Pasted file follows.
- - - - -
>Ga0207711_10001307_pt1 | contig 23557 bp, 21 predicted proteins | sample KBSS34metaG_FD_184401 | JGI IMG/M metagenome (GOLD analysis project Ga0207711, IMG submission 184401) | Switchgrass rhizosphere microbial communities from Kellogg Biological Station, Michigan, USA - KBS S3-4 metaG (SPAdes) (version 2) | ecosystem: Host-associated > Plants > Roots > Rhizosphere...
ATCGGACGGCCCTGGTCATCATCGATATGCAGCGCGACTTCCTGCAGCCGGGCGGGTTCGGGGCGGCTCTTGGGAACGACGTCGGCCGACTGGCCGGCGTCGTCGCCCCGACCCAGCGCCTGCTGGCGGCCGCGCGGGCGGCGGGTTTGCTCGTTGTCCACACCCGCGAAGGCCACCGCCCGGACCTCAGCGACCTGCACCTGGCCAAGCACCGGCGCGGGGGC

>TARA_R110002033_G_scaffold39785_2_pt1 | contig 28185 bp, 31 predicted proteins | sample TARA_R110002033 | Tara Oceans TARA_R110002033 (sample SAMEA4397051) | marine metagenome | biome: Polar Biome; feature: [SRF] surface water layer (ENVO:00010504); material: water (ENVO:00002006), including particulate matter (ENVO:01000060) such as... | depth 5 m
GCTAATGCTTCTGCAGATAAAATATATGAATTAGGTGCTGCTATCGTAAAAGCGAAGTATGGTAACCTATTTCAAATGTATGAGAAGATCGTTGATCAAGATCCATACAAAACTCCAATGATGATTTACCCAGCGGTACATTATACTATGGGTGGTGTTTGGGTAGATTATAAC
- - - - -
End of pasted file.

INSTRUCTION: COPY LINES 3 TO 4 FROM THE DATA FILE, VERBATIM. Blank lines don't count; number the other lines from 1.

>TARA_R110002033_G_scaffold39785_2_pt1 | contig 28185 bp, 31 predicted proteins | sample TARA_R110002033 | Tara Oceans TARA_R110002033 (sample SAMEA4397051) | marine metagenome | biome: Polar Biome; feature: [SRF] surface water layer (ENVO:00010504); material: water (ENVO:00002006), including particulate matter (ENVO:01000060) such as... | depth 5 m
GCTAATGCTTCTGCAGATAAAATATATGAATTAGGTGCTGCTATCGTAAAAGCGAAGTATGGTAACCTATTTCAAATGTATGAGAAGATCGTTGATCAAGATCCATACAAAACTCCAATGATGATTTACCCAGCGGTACATTATACTATGGGTGGTGTTTGGGTAGATTATAAC